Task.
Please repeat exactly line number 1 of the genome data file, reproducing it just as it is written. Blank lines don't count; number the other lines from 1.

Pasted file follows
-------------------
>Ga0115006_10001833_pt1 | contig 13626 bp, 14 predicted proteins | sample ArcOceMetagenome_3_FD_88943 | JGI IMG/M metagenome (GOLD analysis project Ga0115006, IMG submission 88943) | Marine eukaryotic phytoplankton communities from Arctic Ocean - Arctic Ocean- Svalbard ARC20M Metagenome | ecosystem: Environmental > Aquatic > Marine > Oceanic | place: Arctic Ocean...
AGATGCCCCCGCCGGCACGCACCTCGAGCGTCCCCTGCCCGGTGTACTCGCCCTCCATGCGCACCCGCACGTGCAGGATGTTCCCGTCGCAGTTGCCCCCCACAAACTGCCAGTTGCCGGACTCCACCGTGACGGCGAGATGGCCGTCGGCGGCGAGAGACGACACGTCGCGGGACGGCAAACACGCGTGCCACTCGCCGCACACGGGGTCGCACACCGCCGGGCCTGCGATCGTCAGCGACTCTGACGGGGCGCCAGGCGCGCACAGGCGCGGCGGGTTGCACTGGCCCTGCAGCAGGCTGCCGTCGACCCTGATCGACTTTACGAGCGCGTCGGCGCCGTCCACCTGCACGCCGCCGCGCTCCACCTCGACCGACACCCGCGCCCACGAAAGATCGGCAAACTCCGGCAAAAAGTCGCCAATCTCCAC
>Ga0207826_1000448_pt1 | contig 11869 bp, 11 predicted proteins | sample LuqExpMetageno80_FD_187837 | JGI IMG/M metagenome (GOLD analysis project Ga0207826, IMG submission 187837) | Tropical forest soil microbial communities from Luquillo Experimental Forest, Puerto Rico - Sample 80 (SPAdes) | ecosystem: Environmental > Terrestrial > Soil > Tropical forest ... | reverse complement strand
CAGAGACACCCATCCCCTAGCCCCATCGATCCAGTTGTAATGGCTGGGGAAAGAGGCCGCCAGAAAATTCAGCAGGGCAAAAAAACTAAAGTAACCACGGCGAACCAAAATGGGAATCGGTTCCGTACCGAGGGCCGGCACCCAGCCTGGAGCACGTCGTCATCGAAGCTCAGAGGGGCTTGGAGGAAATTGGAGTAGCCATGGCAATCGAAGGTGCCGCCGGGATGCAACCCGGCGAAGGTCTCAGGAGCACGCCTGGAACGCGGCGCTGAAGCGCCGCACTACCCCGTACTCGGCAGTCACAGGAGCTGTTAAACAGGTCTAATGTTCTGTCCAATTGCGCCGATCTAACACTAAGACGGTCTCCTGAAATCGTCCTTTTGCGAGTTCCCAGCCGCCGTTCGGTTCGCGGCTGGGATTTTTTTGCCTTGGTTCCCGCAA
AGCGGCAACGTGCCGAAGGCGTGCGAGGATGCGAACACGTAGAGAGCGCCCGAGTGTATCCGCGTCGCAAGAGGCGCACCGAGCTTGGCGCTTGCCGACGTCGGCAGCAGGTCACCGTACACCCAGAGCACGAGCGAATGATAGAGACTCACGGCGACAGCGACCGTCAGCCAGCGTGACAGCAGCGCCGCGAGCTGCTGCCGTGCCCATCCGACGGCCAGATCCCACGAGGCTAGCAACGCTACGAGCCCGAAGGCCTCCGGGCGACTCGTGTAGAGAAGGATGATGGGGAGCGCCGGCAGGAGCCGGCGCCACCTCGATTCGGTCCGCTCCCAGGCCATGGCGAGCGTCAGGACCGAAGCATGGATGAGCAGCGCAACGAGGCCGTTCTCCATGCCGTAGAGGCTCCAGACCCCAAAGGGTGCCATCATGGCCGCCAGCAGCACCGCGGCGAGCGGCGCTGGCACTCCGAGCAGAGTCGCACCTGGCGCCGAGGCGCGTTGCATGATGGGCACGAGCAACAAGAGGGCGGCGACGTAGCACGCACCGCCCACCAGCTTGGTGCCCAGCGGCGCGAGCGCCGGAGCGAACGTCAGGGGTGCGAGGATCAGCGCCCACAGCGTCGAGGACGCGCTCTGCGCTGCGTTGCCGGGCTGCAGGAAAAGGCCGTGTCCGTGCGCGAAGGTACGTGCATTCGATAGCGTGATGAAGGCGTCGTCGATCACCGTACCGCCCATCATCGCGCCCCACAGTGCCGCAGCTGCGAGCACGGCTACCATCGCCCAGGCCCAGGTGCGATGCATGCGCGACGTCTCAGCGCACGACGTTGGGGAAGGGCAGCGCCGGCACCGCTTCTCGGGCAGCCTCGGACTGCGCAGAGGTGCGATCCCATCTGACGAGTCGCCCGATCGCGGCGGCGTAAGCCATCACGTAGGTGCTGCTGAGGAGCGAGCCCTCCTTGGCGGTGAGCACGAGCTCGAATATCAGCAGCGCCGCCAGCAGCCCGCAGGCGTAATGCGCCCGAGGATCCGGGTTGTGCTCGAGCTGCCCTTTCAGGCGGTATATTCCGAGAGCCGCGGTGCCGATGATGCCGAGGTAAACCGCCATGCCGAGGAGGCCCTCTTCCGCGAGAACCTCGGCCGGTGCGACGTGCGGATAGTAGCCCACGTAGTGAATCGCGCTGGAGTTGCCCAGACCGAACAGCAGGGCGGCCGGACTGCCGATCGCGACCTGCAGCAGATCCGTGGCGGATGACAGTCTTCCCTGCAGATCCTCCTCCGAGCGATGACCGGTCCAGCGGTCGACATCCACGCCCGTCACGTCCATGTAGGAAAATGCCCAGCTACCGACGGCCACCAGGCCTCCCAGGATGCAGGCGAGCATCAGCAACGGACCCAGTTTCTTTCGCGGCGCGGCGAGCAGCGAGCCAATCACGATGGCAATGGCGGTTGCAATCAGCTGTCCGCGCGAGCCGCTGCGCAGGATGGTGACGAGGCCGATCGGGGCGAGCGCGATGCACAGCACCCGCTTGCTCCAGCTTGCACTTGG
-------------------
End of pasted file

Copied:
>Ga0115006_10001833_pt1 | contig 13626 bp, 14 predicted proteins | sample ArcOceMetagenome_3_FD_88943 | JGI IMG/M metagenome (GOLD analysis project Ga0115006, IMG submission 88943) | Marine eukaryotic phytoplankton communities from Arctic Ocean - Arctic Ocean- Svalbard ARC20M Metagenome | ecosystem: Environmental > Aquatic > Marine > Oceanic | place: Arctic Ocean...